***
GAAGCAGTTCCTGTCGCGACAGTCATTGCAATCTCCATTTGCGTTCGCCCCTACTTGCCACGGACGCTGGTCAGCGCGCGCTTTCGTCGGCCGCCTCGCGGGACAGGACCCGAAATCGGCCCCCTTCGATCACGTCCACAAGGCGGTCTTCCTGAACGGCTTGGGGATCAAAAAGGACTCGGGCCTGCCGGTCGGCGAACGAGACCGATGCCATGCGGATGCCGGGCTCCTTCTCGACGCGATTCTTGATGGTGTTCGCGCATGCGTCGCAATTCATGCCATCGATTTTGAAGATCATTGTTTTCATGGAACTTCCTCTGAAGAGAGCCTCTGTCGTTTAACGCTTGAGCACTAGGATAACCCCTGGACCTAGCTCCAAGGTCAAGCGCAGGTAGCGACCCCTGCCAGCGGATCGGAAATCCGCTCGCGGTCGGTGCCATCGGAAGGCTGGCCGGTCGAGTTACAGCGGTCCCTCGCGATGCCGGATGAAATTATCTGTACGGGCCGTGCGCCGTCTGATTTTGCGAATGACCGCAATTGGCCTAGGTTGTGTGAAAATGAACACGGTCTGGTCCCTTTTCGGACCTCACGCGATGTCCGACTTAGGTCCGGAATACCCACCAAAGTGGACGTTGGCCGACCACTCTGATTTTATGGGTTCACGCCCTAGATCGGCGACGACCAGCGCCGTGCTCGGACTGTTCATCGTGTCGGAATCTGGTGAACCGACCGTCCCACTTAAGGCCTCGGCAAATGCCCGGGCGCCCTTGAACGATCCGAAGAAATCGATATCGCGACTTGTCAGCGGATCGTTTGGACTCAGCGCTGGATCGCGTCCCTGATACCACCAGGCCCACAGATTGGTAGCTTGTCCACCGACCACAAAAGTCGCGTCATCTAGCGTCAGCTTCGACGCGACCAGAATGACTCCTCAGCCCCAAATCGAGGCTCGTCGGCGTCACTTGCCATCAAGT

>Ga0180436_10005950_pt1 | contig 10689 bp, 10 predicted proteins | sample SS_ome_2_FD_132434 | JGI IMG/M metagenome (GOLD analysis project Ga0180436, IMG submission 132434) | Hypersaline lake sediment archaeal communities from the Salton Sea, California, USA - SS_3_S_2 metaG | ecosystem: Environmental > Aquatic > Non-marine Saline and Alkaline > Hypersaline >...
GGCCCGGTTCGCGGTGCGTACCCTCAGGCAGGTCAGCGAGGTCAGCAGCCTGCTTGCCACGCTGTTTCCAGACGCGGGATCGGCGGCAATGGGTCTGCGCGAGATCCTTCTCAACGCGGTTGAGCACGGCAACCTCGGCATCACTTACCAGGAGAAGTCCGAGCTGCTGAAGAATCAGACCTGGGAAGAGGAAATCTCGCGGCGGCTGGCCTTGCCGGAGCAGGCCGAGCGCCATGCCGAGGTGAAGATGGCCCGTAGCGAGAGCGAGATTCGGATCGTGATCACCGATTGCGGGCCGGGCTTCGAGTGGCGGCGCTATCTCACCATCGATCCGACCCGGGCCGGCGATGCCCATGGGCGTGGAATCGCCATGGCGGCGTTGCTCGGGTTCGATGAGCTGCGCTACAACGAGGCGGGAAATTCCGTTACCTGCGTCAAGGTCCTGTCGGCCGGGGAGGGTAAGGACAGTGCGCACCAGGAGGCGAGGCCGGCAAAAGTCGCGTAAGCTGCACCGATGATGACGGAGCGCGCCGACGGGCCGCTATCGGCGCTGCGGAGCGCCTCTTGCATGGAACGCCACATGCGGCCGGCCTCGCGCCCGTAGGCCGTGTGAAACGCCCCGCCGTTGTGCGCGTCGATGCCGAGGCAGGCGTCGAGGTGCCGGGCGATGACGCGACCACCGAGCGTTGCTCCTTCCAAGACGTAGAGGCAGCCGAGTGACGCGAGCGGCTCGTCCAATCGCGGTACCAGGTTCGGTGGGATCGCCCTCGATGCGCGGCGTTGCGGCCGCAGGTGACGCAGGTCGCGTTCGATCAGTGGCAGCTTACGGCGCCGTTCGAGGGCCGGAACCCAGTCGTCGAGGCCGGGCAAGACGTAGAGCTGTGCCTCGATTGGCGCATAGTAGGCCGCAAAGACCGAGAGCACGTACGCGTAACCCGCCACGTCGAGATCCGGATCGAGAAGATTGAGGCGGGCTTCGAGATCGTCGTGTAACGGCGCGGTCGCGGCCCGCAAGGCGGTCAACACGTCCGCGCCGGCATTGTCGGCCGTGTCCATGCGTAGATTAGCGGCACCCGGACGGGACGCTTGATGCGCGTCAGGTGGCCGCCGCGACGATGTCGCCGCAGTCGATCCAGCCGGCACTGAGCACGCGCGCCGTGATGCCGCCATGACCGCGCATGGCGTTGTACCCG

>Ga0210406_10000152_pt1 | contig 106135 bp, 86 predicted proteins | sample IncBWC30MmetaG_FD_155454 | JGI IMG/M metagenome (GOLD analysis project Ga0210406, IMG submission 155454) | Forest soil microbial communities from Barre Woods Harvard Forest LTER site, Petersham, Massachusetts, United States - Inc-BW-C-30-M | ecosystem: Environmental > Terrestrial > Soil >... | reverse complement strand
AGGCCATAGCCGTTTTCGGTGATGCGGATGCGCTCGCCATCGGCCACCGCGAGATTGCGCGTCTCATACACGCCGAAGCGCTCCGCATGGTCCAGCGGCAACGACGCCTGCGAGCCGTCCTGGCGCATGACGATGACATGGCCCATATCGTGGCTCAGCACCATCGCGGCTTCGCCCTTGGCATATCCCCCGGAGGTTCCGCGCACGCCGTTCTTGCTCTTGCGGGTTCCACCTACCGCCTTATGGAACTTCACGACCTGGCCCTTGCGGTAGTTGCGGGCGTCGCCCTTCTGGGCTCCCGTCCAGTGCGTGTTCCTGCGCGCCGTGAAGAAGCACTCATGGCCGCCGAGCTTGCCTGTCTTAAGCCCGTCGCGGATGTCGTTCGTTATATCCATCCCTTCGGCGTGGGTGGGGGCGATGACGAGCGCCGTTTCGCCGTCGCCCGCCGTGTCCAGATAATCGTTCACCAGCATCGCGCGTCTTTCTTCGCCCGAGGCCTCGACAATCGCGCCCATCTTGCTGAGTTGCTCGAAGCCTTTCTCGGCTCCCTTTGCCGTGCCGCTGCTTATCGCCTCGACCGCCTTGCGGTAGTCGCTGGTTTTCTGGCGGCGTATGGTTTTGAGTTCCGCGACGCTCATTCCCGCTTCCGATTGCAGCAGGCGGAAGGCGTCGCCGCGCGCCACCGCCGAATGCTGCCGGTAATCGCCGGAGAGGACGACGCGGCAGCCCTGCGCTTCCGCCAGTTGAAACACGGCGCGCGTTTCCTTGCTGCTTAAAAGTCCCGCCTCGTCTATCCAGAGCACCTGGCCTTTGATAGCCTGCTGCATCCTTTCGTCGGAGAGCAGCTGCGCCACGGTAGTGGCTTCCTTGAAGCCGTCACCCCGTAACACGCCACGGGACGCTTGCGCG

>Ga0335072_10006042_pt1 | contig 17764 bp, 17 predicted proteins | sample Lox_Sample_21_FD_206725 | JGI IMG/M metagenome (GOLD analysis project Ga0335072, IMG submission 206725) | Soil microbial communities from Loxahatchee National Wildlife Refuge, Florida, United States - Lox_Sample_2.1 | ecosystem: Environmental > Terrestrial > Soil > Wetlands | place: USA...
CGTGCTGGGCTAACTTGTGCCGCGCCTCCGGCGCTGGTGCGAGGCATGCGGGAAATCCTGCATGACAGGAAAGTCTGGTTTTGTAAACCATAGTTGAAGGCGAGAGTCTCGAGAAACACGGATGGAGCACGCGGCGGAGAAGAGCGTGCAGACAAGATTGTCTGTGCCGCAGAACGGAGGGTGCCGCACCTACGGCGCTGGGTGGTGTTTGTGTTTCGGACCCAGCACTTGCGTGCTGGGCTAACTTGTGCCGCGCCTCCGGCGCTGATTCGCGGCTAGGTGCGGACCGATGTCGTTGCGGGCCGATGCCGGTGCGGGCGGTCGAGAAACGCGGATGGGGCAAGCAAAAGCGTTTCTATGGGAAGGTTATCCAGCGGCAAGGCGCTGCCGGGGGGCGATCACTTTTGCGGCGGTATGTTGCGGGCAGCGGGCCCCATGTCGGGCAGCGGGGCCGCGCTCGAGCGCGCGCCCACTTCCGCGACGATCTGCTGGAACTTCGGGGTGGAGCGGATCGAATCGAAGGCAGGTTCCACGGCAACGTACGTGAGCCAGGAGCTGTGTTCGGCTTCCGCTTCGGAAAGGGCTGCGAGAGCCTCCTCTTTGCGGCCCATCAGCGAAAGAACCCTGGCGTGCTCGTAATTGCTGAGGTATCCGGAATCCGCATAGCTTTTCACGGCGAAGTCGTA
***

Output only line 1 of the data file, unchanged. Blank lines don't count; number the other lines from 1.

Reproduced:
GAAGCAGTTCCTGTCGCGACAGTCATTGCAATCTCCATTTGCGTTCGCCCCTACTTGCCACGGACGCTGGTCAGCGCGCGCTTTCGTCGGCCGCCTCGCGGGACAGGACCCGAAATCGGCCCCCTTCGATCACGTCCACAAGGCGGTCTTCCTGAACGGCTTGGGGATCAAAAAGGACTCGGGCCTGCCGGTCGGCGAACGAGACCGATGCCATGCGGATGCCGGGCTCCTTCTCGACGCGATTCTTGATGGTGTTCGCGCATGCGTCGCAATTCATGCCATCGATTTTGAAGATCATTGTTTTCATGGAACTTCCTCTGAAGAGAGCCTCTGTCGTTTAACGCTTGAGCACTAGGATAACCCCTGGACCTAGCTCCAAGGTCAAGCGCAGGTAGCGACCCCTGCCAGCGGATCGGAAATCCGCTCGCGGTCGGTGCCATCGGAAGGCTGGCCGGTCGAGTTACAGCGGTCCCTCGCGATGCCGGATGAAATTATCTGTACGGGCCGTGCGCCGTCTGATTTTGCGAATGACCGCAATTGGCCTAGGTTGTGTGAAAATGAACACGGTCTGGTCCCTTTTCGGACCTCACGCGATGTCCGACTTAGGTCCGGAATACCCACCAAAGTGGACGTTGGCCGACCACTCTGATTTTATGGGTTCACGCCCTAGATCGGCGACGACCAGCGCCGTGCTCGGACTGTTCATCGTGTCGGAATCTGGTGAACCGACCGTCCCACTTAAGGCCTCGGCAAATGCCCGGGCGCCCTTGAACGATCCGAAGAAATCGATATCGCGACTTGTCAGCGGATCGTTTGGACTCAGCGCTGGATCGCGTCCCTGATACCACCAGGCCCACAGATTGGTAGCTTGTCCACCGACCACAAAAGTCGCGTCATCTAGCGTCAGCTTCGACGCGACCAGAATGACTCCTCAGCCCCAAATCGAGGCTCGTCGGCGTCACTTGCCATCAAGT